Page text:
are then thrown forwards in their turn. This change can
generally be distinctly heard in a riding-house, if it
happens to be too quick to be perceived by the eye. It
can, and ought also always to be distinctly felt by the
rider the instant it happens ; as his hands should be
immediately accommodated to it by slackening the reins
instantaneously, after having gently pulled them, when
he wishes it to take place.

It has been observed before, that the making of the
change takes the difference of one instant of time from
what would have been required, had the gallop con-
tinued. In that instant, if the rider sits loose enough,


he will find himself drop on his saddle very differently
to what happened in the gallop: for the centre of
gravity is thrown more on the haunches in the gal-
lop, than in the trot, in the last of which, the weight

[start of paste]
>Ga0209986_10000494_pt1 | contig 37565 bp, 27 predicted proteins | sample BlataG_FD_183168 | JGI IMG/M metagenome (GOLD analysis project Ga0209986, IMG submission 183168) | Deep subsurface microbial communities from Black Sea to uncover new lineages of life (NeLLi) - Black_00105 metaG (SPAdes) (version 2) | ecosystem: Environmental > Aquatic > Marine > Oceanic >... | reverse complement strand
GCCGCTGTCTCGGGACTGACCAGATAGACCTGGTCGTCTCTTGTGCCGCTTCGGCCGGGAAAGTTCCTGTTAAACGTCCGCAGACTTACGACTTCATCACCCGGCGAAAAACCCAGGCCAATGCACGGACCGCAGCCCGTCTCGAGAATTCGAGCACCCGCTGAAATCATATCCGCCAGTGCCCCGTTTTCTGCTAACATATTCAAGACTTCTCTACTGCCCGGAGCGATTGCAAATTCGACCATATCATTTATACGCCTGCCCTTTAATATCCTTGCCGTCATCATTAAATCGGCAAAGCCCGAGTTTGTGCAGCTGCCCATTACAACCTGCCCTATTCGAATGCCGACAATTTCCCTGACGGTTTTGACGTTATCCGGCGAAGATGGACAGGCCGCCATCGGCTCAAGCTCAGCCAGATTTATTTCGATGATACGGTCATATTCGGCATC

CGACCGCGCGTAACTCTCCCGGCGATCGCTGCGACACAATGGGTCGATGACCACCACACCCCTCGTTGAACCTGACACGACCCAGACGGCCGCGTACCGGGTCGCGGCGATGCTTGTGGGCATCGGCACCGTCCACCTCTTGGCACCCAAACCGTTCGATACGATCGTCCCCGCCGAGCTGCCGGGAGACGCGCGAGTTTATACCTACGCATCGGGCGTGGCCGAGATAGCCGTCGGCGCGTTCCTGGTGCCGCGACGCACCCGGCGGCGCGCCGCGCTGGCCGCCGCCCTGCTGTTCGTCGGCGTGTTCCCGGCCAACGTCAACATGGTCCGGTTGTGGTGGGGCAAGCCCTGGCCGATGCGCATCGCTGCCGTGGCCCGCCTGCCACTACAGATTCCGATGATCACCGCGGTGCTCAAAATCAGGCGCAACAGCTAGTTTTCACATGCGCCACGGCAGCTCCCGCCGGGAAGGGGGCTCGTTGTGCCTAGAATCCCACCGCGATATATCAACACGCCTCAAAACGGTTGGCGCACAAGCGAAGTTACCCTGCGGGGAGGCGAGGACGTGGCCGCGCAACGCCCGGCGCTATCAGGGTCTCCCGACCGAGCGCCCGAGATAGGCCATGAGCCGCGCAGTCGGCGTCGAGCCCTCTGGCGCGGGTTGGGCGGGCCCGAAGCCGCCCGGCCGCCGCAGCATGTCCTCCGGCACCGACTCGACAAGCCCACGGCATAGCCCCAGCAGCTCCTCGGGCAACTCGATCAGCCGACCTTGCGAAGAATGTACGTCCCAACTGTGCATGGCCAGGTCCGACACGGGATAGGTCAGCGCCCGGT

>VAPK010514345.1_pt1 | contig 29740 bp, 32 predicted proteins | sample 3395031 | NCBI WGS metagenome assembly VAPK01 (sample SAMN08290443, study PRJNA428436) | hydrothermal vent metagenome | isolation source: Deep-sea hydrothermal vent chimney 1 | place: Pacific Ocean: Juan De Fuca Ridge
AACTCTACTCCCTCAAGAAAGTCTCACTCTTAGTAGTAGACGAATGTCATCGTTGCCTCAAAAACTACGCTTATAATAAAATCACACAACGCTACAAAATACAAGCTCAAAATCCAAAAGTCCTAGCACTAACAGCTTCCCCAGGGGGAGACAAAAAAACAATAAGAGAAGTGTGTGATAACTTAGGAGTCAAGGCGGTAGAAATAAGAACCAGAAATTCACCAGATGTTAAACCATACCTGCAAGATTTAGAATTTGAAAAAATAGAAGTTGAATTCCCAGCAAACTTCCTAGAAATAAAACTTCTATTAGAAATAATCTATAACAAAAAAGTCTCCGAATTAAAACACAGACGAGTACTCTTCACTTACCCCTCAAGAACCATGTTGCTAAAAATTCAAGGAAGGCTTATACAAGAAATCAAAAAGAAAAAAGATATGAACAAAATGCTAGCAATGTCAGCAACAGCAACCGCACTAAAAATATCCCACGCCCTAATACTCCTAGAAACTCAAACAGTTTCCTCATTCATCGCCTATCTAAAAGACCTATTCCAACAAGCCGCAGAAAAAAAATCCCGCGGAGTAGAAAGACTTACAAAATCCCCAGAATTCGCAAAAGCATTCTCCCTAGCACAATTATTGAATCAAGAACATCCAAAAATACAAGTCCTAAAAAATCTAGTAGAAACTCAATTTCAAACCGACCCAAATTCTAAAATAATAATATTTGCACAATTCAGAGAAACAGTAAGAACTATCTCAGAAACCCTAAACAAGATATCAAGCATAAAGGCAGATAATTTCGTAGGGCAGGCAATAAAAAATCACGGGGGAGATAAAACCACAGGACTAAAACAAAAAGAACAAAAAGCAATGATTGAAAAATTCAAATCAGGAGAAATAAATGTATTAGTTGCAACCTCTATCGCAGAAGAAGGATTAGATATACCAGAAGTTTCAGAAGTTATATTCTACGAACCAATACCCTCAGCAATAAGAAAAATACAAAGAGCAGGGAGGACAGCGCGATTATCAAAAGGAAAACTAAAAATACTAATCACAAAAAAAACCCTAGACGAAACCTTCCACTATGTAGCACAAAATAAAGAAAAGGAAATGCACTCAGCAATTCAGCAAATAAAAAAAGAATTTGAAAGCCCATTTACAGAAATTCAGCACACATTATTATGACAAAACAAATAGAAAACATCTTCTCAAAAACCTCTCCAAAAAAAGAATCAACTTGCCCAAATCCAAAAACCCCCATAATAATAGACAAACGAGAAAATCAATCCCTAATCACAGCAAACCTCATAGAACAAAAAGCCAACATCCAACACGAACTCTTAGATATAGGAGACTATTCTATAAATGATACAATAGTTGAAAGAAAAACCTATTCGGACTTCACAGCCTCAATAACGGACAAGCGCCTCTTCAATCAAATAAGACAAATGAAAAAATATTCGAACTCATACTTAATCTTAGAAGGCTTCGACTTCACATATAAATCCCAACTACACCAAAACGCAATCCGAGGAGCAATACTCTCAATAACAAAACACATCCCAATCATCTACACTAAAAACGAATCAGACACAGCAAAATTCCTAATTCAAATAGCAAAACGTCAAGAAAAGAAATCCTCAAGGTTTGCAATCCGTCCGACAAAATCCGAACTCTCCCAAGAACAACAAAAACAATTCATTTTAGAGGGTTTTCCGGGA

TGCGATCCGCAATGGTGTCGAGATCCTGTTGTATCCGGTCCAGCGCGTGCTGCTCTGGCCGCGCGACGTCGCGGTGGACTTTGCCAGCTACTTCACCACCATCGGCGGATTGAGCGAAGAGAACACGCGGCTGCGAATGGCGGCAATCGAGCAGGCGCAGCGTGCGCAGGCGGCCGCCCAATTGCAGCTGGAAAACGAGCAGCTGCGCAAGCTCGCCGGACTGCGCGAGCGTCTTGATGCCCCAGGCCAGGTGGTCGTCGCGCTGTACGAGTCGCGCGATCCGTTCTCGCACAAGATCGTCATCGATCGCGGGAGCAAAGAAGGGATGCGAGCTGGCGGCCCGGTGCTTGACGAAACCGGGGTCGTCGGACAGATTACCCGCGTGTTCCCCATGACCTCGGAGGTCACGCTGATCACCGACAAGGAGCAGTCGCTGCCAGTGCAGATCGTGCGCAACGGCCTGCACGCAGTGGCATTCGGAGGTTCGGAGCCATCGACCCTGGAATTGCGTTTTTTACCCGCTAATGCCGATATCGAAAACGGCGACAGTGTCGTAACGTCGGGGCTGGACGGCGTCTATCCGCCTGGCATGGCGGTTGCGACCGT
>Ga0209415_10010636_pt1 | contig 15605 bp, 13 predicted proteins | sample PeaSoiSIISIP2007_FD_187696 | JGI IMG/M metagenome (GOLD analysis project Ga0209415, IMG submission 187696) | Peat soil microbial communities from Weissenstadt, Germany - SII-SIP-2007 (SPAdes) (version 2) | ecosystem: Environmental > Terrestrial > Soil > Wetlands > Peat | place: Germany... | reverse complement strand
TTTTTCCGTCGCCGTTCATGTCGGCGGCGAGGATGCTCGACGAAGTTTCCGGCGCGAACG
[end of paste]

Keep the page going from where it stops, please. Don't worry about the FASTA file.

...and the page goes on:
is more equally divided. In the longe the trot should
always be preferred, as being the greatest exertion to
the shoulders. But it is such a relief to a horse, to go
easily from the one to the other, that it is by far the best
way to permit it to be done so.

After a little time, the horse's croup gets more and
more thrown out by its bearing to be tied rather
tighter than at first. The shoulders consequently be-
come more supple by being constrained to describe
the smallest circles. When it can bear to do this with
ease to itself, the trot or the gallop may be more exactly
required. The haunches should be left as much as
possible at liberty for nearly the first year of a horse's
work. They should never be exerted except in the
stop. At that period, the whole body of the horse
should be reversed ; and the hind legs should come
upon the same circles, which the fore legs worked upon
in the progress, and vice versa. The haunches, being
then the nearest to the centre, will at that instant be
most worked. By their being bent in the stop, the
centre of gravity will also be altered, so as to be entirely
upon them, instead of upon the shoulders, which at that